Have you ever noticed that some people avoid using question marks in their emails? They will say: “Can you call me to discuss.” Or: “When should we meet for dinner.”
I think they’re trying to signal power, but these linguistic bids for dominance never fill me with respect. They just get my back up.
Some people do just the opposite. Not only do they use question marks – they come right out and admit uncertainty: “I could be wrong, of course. What do you think?” They use exclamation points! “Great to see you today!” They even sign off with “xo’s” and smiley emoticons.
This latter group seems to fall into two categories. Some appear insecure or ineffectual. But others are true standouts – the kinds of people who inspire love and trust, who lead with an unbeatable mix of empathy and competence.
I first noticed these dynamics when I worked on Wall Street, where the peremptory style of e-mail seems especially prevalent. But was I imagining things?
Apparently not. It turns out that superstar organizational psychologist Adam Grant, youngest tenured professor at Wharton, and author of the New York Times bestseller “Give and Take“, has been researching this question for years, and has a groundbreaking new prescription for how to relate: the power of powerless communication. (Here is Adam’s fascinating TEDx talk on this very subject).
Grant says that people who pose questions instead of answers, admit their shortcomings, and use tentative instead of assertive speech are some of the world’s most powerful communicators. People who use “powerless” communication styles fall into two categories – some are doormats. But just as many are superstars.
It boils down to this insight: When people think you’re trying to influence them, they put their guard up. But when they feel you’re trying to help them, or to muse your way to the right answer, or to be honest about your own imperfections, they open up to you. They hear what you have to say.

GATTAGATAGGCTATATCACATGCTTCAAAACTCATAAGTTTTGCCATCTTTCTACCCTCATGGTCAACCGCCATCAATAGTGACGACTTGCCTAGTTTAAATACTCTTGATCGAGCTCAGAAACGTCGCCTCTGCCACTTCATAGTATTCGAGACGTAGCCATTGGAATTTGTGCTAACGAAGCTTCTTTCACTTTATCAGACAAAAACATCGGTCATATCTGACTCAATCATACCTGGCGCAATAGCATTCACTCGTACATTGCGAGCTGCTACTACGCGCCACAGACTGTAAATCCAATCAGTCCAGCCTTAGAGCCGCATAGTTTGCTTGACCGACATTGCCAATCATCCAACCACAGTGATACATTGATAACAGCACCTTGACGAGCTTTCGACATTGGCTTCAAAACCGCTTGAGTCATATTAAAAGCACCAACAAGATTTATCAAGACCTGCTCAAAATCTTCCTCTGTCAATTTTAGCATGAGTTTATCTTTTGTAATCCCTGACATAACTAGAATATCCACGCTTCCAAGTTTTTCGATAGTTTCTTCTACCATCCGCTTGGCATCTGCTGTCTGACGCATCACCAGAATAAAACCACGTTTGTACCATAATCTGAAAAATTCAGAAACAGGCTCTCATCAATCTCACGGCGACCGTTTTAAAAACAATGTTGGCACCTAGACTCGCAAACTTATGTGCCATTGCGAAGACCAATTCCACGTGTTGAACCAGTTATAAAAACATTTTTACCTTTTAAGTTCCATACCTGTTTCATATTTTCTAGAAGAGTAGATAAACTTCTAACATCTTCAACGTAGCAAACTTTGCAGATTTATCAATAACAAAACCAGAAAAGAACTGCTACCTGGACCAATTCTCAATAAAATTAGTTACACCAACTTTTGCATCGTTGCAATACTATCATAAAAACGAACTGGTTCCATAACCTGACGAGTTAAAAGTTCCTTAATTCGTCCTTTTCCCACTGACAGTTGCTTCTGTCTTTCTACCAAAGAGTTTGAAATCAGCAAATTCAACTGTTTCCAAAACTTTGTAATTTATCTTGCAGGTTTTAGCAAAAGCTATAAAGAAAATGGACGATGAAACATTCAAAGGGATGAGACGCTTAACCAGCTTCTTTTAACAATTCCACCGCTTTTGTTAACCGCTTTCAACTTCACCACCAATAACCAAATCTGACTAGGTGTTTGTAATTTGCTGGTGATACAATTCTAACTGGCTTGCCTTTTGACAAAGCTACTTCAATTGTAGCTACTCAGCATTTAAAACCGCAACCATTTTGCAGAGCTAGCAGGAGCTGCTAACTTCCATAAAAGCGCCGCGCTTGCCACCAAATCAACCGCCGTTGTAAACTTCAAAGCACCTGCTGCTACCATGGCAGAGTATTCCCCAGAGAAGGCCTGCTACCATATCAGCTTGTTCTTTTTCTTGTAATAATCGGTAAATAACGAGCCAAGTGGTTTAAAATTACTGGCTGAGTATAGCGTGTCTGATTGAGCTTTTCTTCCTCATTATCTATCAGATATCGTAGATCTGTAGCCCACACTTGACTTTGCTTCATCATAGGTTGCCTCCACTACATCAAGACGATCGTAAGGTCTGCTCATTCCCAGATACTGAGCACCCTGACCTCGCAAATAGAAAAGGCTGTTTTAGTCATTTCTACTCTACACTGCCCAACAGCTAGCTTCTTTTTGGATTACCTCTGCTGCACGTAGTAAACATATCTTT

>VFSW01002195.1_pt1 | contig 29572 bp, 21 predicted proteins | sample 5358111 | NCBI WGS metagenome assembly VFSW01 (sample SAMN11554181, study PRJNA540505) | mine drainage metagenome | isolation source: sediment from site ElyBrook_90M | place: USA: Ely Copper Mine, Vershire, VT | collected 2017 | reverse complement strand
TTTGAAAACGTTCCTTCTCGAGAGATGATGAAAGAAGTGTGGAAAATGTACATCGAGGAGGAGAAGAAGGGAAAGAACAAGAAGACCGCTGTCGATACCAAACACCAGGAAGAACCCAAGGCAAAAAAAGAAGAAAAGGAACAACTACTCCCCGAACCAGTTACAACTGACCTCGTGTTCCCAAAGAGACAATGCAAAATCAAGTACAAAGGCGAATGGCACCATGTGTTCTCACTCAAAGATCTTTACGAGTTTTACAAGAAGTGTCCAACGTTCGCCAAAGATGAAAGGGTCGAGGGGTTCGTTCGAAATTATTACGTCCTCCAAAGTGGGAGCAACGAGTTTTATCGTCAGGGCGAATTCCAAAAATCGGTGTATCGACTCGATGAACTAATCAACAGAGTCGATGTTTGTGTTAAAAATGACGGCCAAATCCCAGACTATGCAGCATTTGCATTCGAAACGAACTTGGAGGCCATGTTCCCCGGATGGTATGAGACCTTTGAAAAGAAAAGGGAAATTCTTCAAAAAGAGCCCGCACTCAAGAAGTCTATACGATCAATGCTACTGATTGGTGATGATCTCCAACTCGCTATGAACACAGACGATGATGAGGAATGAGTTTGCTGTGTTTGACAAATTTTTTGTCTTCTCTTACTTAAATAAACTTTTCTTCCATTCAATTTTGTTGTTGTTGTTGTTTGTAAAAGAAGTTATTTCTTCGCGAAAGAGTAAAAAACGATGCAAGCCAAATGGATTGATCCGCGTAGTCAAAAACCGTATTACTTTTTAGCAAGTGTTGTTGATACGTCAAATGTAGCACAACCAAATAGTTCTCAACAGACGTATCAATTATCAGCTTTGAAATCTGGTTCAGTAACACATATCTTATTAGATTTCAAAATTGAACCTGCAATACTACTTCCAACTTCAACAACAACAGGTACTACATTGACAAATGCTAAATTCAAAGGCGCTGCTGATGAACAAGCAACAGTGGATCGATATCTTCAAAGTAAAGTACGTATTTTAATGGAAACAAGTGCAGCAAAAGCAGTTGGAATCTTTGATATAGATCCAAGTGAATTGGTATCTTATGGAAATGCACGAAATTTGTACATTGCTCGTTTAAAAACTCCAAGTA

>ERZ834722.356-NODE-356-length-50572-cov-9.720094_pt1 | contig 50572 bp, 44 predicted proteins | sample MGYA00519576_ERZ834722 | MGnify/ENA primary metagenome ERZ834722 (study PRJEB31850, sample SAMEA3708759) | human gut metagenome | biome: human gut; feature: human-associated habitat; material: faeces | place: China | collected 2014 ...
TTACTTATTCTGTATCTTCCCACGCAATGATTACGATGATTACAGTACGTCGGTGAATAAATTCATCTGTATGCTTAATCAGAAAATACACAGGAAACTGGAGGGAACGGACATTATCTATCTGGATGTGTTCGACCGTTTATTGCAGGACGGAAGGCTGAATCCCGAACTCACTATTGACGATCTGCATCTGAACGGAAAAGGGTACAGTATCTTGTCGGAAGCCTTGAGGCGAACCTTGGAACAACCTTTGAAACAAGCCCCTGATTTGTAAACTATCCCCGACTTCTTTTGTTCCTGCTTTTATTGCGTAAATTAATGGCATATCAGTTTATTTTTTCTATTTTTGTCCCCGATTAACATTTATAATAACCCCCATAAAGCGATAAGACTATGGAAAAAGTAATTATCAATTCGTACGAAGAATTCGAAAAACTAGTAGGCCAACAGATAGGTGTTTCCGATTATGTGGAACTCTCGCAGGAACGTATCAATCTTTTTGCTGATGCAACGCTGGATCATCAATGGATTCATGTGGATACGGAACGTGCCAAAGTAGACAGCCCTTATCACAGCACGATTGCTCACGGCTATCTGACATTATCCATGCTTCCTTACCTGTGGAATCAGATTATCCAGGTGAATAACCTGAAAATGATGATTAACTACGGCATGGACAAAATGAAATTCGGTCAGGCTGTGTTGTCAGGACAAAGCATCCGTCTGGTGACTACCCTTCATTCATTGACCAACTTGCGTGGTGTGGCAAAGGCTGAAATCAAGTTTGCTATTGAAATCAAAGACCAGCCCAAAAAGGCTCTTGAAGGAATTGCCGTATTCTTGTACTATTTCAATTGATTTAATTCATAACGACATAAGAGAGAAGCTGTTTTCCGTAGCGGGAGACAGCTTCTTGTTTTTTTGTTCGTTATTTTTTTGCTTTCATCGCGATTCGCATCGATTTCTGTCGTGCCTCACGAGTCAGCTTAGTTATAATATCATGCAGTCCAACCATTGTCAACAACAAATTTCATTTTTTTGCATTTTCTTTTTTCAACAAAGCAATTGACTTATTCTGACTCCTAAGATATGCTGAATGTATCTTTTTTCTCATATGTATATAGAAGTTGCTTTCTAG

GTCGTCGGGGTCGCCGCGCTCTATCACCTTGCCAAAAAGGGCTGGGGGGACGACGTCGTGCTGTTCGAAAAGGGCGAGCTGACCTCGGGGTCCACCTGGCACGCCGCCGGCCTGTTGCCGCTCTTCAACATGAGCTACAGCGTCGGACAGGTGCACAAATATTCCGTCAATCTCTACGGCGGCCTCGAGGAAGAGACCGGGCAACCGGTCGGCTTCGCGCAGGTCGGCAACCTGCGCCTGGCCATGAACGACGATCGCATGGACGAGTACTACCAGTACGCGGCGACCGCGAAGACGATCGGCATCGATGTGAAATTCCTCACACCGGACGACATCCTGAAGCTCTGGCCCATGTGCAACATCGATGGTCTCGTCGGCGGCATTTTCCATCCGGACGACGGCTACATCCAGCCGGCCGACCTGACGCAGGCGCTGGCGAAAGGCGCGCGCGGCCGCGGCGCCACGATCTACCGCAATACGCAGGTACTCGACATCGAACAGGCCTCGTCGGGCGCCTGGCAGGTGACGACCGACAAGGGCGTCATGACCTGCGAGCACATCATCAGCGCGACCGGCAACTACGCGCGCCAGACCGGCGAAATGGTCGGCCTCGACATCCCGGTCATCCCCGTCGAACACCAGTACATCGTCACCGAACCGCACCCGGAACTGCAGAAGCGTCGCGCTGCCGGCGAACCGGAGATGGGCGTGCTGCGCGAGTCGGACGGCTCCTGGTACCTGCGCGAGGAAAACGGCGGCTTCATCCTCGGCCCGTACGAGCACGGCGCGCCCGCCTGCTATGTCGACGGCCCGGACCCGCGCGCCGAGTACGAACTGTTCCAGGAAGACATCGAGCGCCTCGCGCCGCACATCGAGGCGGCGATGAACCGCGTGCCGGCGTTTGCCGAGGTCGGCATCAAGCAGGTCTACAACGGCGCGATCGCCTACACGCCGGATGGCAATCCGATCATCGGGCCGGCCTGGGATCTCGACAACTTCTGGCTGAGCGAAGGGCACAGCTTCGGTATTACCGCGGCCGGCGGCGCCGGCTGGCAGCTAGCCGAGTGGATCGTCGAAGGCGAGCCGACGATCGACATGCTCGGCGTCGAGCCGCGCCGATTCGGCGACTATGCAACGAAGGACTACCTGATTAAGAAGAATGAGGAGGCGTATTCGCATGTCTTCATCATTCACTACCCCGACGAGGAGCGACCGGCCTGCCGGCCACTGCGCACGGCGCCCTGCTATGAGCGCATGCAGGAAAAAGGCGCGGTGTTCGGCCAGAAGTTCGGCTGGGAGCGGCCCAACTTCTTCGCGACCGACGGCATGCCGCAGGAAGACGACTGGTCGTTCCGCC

In small group decision making, suggestions prefaced with qualifiers like “This might be a good way to go” have been found to be accepted more often than forthright statements like “Let’s do it this way.”
And among salespeople, powerless communicators bring in 68% more revenue than “takers” – in large part because they ask more and better questions, and listen to the answers. Instead of coming on strong, they find out about the hopes and fears of their prospective buyers. They’re motivated not only by making the sale, but by satisfying those needs. Buyers feel the difference.
If you would like to use the power of powerless communication, here are a few tips:
1. Be humble but humorous. When the famously unassuming Lincoln was called two-faced during a debate, Grant recalls, he said: “Two faced? If I had another face, do you think I would wear this one?”
2. Ask for help or advice. The other day, I read a Harvard Business Review article online, and was asked to complete a survey. Now I’m a working mom, so I try to make every minute of my screen time count. I ignore surveys. But HBR must have been talking to Adam Grant. “We value your feedback!” they said. “Would you help us make our website better?” There was something in the humility of the request that made it hard to say no.
3. Pair your openness with competence. A revealing experiment led by psychologist Elliot Aronson tracked audience reactions to participants in a game show. When the high-performing contestants spilled coffee on themselves, the audience liked them more. They were competent, yet also relatable: human and imperfect. But when the mediocre performers did the same thing, people liked them less. The takeaway – if you’re doing your job well, people want you to be human. It’s when you’re underperforming that powerless communication backfires.
4. When you communicate with someone, ask yourself three questions: What do you have to learn from them? How can you help them or otherwise express warmth? And can you find ways of letting your true personality show?
5. Frame your opinions as suggestions. “I wonder if it would work to do it this way.” Give people the space to disagree with you.
6. Be authentic. Whatever you feel inside has a way of expressing itself. If you feel kind and open, people will know it. They’ll also sense the reverse. You can’t just slap Grant’s approaches on to an otherwise arrogant self-presentation.
7. Introverts and women, rejoice! This research is great news for two groups in particular: women and introverts, both of whom tend naturally to use powerless communication styles and worry that this is a bad thing in a take-charge world. Based on the evidence, you can stop worrying.
Thank you for the interesting post, Susan. For me, this style of “powerless communication” works with colleagues with whom I have a track record, who I’ve been able to show my knowledge and competence.